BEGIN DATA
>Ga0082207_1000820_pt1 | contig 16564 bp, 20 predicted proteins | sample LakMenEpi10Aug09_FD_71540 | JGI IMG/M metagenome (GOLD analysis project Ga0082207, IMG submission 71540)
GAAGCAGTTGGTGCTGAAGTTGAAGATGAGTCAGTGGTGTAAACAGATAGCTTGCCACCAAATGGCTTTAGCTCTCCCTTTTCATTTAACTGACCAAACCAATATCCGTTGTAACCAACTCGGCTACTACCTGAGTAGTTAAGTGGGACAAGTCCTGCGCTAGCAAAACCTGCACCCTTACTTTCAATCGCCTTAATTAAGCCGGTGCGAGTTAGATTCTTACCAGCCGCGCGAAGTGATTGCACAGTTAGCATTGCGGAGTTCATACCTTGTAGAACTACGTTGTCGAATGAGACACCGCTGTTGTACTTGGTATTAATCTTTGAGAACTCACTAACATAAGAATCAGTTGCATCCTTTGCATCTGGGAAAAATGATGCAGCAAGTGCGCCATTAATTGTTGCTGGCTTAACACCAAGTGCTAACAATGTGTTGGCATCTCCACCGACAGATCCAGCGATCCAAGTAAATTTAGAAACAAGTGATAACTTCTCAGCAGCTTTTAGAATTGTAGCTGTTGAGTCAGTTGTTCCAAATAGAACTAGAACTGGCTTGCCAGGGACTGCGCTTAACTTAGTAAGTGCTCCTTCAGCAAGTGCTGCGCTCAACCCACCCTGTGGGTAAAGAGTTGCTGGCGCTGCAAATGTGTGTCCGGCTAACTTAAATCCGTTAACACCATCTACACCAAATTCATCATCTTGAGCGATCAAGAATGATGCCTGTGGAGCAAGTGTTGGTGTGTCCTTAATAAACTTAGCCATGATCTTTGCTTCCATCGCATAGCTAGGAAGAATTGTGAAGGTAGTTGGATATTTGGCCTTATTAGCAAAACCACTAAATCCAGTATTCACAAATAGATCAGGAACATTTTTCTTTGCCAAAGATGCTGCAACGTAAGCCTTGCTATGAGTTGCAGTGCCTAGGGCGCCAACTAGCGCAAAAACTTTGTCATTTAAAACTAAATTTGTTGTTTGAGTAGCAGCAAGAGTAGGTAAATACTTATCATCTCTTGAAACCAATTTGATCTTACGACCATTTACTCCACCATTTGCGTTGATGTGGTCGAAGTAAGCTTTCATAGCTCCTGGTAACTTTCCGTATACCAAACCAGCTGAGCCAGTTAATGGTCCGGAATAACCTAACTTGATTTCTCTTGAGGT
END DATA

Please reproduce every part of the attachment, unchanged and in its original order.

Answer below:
>Ga0082207_1000820_pt1 | contig 16564 bp, 20 predicted proteins | sample LakMenEpi10Aug09_FD_71540 | JGI IMG/M metagenome (GOLD analysis project Ga0082207, IMG submission 71540)
GAAGCAGTTGGTGCTGAAGTTGAAGATGAGTCAGTGGTGTAAACAGATAGCTTGCCACCAAATGGCTTTAGCTCTCCCTTTTCATTTAACTGACCAAACCAATATCCGTTGTAACCAACTCGGCTACTACCTGAGTAGTTAAGTGGGACAAGTCCTGCGCTAGCAAAACCTGCACCCTTACTTTCAATCGCCTTAATTAAGCCGGTGCGAGTTAGATTCTTACCAGCCGCGCGAAGTGATTGCACAGTTAGCATTGCGGAGTTCATACCTTGTAGAACTACGTTGTCGAATGAGACACCGCTGTTGTACTTGGTATTAATCTTTGAGAACTCACTAACATAAGAATCAGTTGCATCCTTTGCATCTGGGAAAAATGATGCAGCAAGTGCGCCATTAATTGTTGCTGGCTTAACACCAAGTGCTAACAATGTGTTGGCATCTCCACCGACAGATCCAGCGATCCAAGTAAATTTAGAAACAAGTGATAACTTCTCAGCAGCTTTTAGAATTGTAGCTGTTGAGTCAGTTGTTCCAAATAGAACTAGAACTGGCTTGCCAGGGACTGCGCTTAACTTAGTAAGTGCTCCTTCAGCAAGTGCTGCGCTCAACCCACCCTGTGGGTAAAGAGTTGCTGGCGCTGCAAATGTGTGTCCGGCTAACTTAAATCCGTTAACACCATCTACACCAAATTCATCATCTTGAGCGATCAAGAATGATGCCTGTGGAGCAAGTGTTGGTGTGTCCTTAATAAACTTAGCCATGATCTTTGCTTCCATCGCATAGCTAGGAAGAATTGTGAAGGTAGTTGGATATTTGGCCTTATTAGCAAAACCACTAAATCCAGTATTCACAAATAGATCAGGAACATTTTTCTTTGCCAAAGATGCTGCAACGTAAGCCTTGCTATGAGTTGCAGTGCCTAGGGCGCCAACTAGCGCAAAAACTTTGTCATTTAAAACTAAATTTGTTGTTTGAGTAGCAGCAAGAGTAGGTAAATACTTATCATCTCTTGAAACCAATTTGATCTTACGACCATTTACTCCACCATTTGCGTTGATGTGGTCGAAGTAAGCTTTCATAGCTCCTGGTAACTTTCCGTATACCAAACCAGCTGAGCCAGTTAATGGTCCGGAATAACCTAACTTGATTTCTCTTGAGGT